- For more information on Wikitext formatting see Wikipedia:Help:Wikitext examples, Wikipedia:Formatting, m:Help:HTML in wikitext, and Wikipedia:Wikipedia:Cheatsheet.
There is no commonly accepted standard wikitext language. The grammar, structure, features, keywords and so on are dependent on the particular wiki software used on the particular website. For example, all wikitext markup languages have a simple way of hyperlinking to other pages within the site, but there are several different syntax conventions for these links. Many wikis, especially the earlier ones, use CamelCase to mark words that should be automatically linked. In some wikis (such as Wikipedia and other MediaWiki-based wikis) this convention was abandoned in favor of explicit link markup, which Wikipedia calls "free links", for example with [[…]].
Some Wiki programs allow extensive optional use of select HTML elements within wikitext, others a smaller subset, and still others no HTML at all. In some cases, restrictions on HTML may be wisely determined by each site that uses the program.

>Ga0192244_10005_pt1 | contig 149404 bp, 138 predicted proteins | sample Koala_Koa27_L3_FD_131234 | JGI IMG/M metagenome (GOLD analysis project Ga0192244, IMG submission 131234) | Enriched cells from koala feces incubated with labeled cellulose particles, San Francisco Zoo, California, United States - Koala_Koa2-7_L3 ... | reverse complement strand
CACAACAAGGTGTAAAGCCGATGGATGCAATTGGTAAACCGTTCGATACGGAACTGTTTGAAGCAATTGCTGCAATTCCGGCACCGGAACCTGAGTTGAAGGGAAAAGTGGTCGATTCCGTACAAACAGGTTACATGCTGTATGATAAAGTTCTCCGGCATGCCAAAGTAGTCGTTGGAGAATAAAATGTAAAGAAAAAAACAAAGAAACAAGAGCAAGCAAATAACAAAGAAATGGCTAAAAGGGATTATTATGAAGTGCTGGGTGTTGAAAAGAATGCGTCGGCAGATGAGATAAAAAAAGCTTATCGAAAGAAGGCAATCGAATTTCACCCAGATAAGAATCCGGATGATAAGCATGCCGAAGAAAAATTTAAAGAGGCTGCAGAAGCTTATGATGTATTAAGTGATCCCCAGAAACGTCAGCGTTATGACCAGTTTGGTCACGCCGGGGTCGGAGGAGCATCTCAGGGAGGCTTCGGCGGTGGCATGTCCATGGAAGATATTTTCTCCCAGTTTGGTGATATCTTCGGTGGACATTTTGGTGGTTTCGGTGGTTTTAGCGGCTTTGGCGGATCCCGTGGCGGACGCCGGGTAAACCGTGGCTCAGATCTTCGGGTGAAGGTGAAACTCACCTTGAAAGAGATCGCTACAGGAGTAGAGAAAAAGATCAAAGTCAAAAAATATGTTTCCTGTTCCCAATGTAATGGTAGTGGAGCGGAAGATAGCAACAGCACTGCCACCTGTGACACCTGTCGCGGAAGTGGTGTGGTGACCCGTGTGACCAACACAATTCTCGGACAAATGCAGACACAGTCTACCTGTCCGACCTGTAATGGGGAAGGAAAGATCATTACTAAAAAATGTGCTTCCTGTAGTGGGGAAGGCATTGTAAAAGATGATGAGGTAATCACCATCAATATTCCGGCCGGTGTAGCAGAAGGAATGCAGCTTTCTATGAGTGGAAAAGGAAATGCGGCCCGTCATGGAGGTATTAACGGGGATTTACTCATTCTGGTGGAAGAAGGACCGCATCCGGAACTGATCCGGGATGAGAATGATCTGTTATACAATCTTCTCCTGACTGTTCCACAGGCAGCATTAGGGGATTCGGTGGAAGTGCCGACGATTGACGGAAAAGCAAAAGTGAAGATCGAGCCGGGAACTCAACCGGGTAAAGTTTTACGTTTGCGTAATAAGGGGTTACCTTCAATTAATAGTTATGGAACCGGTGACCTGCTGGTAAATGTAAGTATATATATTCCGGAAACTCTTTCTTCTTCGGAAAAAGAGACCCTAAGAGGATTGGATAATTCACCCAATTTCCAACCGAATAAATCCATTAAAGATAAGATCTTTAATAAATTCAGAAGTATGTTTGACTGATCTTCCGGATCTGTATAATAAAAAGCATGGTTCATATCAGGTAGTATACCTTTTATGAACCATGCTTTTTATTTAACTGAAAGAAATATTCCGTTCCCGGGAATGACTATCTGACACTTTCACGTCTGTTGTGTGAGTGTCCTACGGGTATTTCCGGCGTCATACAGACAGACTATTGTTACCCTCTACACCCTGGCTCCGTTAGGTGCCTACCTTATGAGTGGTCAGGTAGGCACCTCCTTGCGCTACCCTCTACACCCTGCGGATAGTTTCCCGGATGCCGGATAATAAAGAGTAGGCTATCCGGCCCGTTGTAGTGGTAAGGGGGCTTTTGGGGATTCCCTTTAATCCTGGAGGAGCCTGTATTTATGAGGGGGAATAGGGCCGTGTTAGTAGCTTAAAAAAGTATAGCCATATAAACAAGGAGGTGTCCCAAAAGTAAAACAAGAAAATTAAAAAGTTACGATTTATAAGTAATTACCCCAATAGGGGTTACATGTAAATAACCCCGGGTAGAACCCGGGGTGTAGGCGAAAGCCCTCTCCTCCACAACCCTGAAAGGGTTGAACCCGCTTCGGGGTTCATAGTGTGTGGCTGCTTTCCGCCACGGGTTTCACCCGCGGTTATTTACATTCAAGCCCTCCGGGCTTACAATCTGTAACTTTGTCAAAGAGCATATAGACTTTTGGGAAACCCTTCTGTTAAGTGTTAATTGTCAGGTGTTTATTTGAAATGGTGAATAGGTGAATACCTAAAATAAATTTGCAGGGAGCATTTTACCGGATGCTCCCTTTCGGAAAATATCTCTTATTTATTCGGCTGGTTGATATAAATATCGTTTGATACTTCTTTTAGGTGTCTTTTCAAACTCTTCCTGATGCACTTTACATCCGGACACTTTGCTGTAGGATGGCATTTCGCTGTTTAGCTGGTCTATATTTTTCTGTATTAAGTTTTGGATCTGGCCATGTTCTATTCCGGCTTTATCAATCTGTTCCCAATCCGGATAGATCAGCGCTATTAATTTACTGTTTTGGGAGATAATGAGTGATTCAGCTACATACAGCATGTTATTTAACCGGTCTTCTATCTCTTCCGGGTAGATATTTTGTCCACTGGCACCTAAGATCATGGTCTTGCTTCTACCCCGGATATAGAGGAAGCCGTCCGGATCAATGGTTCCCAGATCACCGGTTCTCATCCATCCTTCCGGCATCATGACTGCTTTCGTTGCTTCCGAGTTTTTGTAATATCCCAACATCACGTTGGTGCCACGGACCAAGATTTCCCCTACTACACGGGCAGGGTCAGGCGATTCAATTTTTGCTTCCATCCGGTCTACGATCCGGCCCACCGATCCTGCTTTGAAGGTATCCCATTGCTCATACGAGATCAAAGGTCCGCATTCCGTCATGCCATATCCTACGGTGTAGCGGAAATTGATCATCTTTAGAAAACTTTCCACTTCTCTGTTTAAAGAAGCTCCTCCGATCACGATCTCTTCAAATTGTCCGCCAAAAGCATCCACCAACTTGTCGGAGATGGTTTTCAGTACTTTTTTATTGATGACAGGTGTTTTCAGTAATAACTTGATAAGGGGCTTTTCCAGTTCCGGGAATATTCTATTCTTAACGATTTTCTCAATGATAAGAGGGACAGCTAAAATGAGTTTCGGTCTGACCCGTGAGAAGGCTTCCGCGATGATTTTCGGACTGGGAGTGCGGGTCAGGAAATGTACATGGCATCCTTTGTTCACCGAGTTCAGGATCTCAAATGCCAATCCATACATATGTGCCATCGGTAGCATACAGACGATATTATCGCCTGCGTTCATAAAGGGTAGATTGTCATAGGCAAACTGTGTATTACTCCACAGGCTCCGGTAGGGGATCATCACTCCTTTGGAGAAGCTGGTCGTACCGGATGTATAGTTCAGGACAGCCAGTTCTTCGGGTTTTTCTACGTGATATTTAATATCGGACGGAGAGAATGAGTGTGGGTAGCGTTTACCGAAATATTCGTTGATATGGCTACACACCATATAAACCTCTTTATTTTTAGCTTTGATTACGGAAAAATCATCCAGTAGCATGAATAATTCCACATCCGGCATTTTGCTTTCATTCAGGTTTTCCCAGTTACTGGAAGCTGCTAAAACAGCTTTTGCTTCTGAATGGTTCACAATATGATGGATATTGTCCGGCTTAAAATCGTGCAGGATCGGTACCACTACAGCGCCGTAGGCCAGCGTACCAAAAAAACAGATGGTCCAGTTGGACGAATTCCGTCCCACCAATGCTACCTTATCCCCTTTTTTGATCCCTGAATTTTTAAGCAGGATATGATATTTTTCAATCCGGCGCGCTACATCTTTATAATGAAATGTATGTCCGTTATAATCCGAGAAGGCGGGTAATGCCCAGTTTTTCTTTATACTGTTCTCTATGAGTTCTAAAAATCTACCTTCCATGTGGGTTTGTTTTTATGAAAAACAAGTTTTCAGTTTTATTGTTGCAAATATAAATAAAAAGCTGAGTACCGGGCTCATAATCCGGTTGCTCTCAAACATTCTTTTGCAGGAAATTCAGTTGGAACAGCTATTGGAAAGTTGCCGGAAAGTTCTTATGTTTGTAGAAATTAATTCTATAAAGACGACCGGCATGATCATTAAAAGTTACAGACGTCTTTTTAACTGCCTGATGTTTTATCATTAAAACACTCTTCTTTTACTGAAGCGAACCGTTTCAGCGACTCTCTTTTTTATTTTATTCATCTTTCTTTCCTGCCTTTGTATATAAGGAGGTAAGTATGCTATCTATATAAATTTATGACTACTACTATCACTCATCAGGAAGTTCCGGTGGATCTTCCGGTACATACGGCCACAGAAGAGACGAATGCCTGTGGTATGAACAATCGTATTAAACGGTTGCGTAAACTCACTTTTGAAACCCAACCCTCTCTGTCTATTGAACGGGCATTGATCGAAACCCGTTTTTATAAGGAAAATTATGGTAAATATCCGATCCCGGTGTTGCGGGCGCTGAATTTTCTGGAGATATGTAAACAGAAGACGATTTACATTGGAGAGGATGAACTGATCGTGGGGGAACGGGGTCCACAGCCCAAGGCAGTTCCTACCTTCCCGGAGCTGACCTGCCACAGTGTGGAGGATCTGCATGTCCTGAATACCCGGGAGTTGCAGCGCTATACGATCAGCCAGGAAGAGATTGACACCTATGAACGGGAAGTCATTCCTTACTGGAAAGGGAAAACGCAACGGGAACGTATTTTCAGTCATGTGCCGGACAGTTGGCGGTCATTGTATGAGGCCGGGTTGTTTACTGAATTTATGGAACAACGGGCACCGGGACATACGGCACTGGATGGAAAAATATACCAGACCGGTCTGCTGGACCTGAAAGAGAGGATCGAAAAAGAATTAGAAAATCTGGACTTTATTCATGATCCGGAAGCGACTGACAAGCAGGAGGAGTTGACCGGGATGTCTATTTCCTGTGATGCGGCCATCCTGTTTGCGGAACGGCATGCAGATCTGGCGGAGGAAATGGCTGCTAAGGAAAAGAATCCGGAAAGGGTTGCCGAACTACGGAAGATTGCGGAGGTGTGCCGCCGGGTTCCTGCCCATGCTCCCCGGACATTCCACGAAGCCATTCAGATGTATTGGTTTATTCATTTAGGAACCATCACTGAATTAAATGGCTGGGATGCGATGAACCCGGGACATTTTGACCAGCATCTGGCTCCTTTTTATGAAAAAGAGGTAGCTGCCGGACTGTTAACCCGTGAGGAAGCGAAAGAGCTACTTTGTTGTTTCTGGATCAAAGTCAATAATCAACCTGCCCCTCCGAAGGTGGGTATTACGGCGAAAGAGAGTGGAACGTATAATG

MediaWiki, the software that runs Wikipedia, has a wiki markup language that allows many common HTML tags; it is intended to provide an alternative syntax to allow some users to use it without knowing HTML.
With Creole there exists an effort for a “common wiki markup language to be used across different Wikis”. The goal is to create “a new markup language that was created out of the common elements of all existing engines.” Thus Creole does not try to declare an arbitrary existing markup as a standard; instead, the above described different syntax conventions of many different wiki engines have been analyzed and compared in an open and pluralistic process, resulting in the v1.0 specification of Creole in July 2007. There are already several wiki engines that have implemented Creole, and some more are about to follow.
- WikiMarkupStandard WorkingGroup mailing list
- Creole - Common wiki markup language to be used across different Wikis
- What you see is Wiki - Questioning WYSIWYG in the Internet Age
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